The cast is equally remarkable here. Richard Gere has a history of sameness in many of his roles, but here he bites into Simon Hunt like a hungry horse eating an apple. He devours the role, has a ton of fun with it, and brings the gravitas full on when it's required. I've seldom seen a better, more confident performance from Gere. Terrance Howard flexes his acting muscles as well, and does an admirable job of playing 'straight man' to Gere's desperate reporter. Granted, Gere overshadows him for much of the runtime, but it's more out of service to the screenplay than any weakness on Howard's behalf. Jesse Eisenberg rounds out our lead cast in another great performance that would hint at things to come in flicks like The Squid and the Whale or The Social Network, this is a fine early sample for an actor who has already proven himself to be A-list material even as young as he is. Once glance at The Hunting Party would be more than enough to prove that he's anything but another Michael Cera.
The supporting cast handles themselves well here also, with some great work from Josh Brolin (Jonah Hex) and Dylan Baker (in an awesome turn as a mysterious CIA operative).
The cast is well served with strong direction and some truly excellent production design, as well as a ton of talent pulled from the region depicted, making things all that much more immersive. The film never feels anything but authentic, and it looks suitably torn asunder and earthy. The streets, homes, squares, and people look haggard and broken, hammered by civil war. Shepherd's attention to detail is top notch.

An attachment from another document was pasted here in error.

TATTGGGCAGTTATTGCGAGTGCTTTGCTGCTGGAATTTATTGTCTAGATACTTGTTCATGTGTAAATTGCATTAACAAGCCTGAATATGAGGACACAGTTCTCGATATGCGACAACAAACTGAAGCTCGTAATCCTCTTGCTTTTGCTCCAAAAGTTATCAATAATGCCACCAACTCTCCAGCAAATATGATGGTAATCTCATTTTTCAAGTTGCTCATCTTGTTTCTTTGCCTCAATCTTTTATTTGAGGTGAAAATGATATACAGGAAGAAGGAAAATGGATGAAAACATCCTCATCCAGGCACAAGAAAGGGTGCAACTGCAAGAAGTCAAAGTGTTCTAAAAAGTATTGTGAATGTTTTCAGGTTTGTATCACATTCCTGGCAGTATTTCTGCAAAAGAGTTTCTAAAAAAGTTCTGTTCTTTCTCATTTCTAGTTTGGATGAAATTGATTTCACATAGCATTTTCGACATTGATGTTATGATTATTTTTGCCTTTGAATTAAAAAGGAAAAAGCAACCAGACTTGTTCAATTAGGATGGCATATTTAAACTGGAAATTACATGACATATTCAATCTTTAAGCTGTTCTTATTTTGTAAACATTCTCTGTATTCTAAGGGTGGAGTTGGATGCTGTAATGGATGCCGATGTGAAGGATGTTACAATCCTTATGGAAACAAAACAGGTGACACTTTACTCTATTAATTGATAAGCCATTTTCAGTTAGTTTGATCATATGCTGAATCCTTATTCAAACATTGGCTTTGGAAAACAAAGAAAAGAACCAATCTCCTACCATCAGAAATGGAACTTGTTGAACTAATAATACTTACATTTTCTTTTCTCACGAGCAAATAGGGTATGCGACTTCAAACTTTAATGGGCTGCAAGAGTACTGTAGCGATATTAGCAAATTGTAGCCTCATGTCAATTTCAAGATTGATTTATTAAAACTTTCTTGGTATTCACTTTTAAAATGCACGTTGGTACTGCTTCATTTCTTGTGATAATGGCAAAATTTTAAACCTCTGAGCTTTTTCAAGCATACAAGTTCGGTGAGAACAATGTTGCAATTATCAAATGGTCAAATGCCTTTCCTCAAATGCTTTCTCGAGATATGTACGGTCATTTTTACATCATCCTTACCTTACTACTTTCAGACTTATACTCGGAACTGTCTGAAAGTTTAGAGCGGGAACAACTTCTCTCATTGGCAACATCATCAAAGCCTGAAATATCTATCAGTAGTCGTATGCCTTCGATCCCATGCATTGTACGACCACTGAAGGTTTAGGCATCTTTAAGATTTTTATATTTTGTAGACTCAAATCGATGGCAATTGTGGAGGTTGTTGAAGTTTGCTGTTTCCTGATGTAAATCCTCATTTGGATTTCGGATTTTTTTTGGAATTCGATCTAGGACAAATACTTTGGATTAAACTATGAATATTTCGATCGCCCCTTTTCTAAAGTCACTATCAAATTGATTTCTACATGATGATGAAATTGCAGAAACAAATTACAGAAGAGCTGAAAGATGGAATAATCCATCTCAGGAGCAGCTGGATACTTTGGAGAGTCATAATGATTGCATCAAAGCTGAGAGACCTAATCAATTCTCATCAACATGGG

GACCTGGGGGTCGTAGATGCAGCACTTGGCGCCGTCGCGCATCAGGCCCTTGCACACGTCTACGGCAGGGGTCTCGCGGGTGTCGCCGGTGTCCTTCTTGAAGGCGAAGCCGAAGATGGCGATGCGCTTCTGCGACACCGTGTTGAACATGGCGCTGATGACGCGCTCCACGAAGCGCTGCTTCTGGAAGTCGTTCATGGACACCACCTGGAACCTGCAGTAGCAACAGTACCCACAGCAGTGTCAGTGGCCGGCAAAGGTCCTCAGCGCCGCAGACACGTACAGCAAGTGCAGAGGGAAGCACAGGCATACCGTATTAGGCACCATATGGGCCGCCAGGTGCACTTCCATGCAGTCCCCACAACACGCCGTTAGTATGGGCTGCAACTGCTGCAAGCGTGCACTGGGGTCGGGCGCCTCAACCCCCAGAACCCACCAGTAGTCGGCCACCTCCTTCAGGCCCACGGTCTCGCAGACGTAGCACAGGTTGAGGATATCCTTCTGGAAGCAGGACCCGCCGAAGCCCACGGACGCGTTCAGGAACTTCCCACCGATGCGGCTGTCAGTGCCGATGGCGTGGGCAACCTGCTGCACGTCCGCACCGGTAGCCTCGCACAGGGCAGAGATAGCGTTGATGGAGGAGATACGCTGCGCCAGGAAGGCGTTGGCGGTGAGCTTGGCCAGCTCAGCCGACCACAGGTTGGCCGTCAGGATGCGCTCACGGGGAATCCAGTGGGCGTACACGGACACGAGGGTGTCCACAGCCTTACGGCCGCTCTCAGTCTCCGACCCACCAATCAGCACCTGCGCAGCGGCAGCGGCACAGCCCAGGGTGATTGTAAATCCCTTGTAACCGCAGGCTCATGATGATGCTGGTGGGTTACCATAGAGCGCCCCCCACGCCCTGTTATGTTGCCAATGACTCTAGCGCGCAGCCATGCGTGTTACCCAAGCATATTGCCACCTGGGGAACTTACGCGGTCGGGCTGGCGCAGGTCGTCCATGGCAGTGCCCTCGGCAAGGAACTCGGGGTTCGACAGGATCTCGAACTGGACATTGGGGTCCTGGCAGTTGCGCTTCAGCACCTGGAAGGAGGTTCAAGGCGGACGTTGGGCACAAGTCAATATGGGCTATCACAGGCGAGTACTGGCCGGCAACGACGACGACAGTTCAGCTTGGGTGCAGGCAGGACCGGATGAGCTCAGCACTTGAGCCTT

On the technical side, the 1080p AVC encoded disc looks great, capturing the naturally grainy look of the film and the washed out colors perfectly. It's not the sort of disc you use to show off your fancy display, but the fine detail and colors pop with clarity. The audio is suitably loud and bombastic, with battle scenes featuring an aggressive mix full of ambiance and low end rumble. Again, it won't sell home theatres, but it gets the job done well, and suits the nature of the film.
On the extras side, everything is ported over from the decent 2008 DVD release: Director Richard Shepherd's talkative and energetic commentary track that's well worth a listen, a few deleted scenes that also feature commentary, and a slightly showy 10 minute featurette about the making of the film that feels more like an extended commercial.